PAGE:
Electronic logging, other rules delayed in latest DOT agenda

Several major FMCSA rules are still on track for 2015 publication

Posted September 17, 2015

The commercial trucking and busing industries will need to wait an additional month before laying eyes on a final rule governing electronic logging devices (ELDs), according to the latest projection from the Federal Motor Carrier Safety Administration (FMCSA).

The agency had been expecting to publish the ELD rule by the end of this month but is now projecting a publication date of October 30, 2015. The rule has been undergoing review by the White House’s Office of Management and Budget (OMB) since late July. Approval from the OMB – the last step before the final ELD rule can be published – is expected by October 26, 2015.

Other significant rules facing delays include:

  • The final “anti-coercion” rule which would prohibit motor carriers, shippers, receivers, and others from forcing drivers to violate federal safety or hazardous materials regulations. The projected publication date has been delayed by one month, to October 29, 2015.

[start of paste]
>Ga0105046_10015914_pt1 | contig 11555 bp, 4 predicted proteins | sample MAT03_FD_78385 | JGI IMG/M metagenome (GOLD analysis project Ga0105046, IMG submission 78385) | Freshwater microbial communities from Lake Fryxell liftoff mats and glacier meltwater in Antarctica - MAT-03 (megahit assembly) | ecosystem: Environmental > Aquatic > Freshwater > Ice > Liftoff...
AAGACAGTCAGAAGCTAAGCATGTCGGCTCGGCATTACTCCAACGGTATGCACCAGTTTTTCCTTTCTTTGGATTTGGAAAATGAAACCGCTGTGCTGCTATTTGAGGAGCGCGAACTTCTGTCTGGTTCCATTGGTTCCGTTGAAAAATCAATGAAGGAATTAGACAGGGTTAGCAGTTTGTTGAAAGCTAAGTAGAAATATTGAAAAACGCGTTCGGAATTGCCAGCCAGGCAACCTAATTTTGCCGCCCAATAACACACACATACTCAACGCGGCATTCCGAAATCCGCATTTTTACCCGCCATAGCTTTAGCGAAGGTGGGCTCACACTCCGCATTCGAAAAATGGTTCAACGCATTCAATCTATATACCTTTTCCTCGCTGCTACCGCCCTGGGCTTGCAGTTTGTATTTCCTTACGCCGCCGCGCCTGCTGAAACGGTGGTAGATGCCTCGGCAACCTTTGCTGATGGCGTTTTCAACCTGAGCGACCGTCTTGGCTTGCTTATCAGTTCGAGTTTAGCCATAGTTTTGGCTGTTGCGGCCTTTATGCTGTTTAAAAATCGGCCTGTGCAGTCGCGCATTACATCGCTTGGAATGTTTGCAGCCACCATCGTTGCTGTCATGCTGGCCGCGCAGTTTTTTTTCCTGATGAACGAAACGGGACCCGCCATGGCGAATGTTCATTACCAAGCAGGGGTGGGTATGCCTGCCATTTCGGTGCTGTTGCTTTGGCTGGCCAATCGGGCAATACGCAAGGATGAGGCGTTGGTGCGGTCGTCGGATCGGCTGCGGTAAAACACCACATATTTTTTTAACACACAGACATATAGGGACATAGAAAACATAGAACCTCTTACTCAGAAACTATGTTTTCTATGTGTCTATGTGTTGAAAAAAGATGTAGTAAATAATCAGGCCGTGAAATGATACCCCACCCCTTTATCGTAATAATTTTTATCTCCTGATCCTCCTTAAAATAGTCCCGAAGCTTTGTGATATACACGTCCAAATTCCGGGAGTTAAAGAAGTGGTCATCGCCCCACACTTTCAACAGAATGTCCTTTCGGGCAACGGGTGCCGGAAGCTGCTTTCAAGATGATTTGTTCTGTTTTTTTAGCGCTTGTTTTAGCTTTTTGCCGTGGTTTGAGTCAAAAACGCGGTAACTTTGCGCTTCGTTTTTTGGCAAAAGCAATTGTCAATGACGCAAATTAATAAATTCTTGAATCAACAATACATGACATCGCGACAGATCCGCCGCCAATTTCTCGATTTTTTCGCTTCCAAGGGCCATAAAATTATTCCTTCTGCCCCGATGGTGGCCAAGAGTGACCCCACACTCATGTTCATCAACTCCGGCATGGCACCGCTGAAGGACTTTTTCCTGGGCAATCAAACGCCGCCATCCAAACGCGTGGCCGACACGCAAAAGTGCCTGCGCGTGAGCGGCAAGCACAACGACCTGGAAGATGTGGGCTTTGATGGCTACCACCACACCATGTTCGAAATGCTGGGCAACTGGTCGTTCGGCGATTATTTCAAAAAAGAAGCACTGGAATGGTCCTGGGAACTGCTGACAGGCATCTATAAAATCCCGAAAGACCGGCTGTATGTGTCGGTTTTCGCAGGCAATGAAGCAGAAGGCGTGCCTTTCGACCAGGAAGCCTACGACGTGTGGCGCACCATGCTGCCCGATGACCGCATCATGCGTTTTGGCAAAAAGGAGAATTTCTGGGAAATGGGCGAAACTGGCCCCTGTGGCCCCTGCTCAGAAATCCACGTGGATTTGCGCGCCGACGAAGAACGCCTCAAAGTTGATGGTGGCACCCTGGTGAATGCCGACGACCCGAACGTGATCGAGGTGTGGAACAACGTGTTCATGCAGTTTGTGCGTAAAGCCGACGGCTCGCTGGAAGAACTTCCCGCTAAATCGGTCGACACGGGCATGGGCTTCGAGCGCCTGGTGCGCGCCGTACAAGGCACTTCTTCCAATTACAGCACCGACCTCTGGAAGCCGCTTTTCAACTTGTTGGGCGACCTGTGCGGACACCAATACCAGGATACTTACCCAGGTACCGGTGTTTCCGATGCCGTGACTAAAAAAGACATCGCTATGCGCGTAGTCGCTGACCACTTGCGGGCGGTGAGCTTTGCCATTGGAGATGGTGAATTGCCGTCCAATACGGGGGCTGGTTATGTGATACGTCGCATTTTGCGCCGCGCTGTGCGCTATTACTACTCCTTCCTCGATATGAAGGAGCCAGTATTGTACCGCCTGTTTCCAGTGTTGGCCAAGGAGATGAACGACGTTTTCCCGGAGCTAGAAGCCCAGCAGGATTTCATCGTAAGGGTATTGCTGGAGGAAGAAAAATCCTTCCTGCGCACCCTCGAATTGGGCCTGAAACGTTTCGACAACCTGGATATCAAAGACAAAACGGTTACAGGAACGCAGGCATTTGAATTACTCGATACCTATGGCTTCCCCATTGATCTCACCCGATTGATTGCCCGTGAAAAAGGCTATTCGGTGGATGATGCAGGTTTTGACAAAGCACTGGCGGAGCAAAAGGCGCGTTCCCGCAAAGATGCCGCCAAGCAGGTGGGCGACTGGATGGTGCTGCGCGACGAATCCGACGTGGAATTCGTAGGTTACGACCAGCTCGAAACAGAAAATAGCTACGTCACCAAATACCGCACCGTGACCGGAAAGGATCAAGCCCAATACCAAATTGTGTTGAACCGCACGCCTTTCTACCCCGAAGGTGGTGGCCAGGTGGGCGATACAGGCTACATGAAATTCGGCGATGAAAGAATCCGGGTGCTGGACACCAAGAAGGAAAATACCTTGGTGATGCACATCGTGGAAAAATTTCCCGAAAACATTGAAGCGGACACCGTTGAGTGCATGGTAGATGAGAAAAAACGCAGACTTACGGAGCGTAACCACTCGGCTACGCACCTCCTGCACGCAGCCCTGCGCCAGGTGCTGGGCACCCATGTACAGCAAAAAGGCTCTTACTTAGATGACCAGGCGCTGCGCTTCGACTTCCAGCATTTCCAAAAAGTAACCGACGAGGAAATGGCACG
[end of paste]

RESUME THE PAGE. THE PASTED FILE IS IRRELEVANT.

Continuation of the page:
• A final rule that would create a central database (clearinghouse) of commercial driver’s license holders who have tested positive or refused a mandatory drug or alcohol test. Publication of this rule is now expected in early March 2016, about five weeks later than planned.
  • A proposed rule that would require the installation of speed limiting devices on heavy trucks, with publication of a draft version now expected around September 21, 2015.
  • A proposed rule containing new standards for the training of entry-level drivers, with publication delayed one month to November 16, 2015.

The proposed “Carrier Safety Fitness Determination” rule remains on track for publication by September 30, 2015. Once finalized, perhaps in 2016, the rule will change the way motor carriers are rated, relying more heavily on a carrier’s on-road performance in place of in-house audits.

The ELD rule will require most interstate commercial truck and bus drivers to begin using electronic recorders to track their hours of work, affecting more than 3 million drivers. Most drivers who currently complete paper logs will need to switch to ELDs within two years after the rule’s effective date, although exceptions will likely be granted for certain short-haul and intermittent drivers.

Drivers who currently use a compliant electronic logging system are expected to have four years to make sure their devices comply with the new ELD standards.


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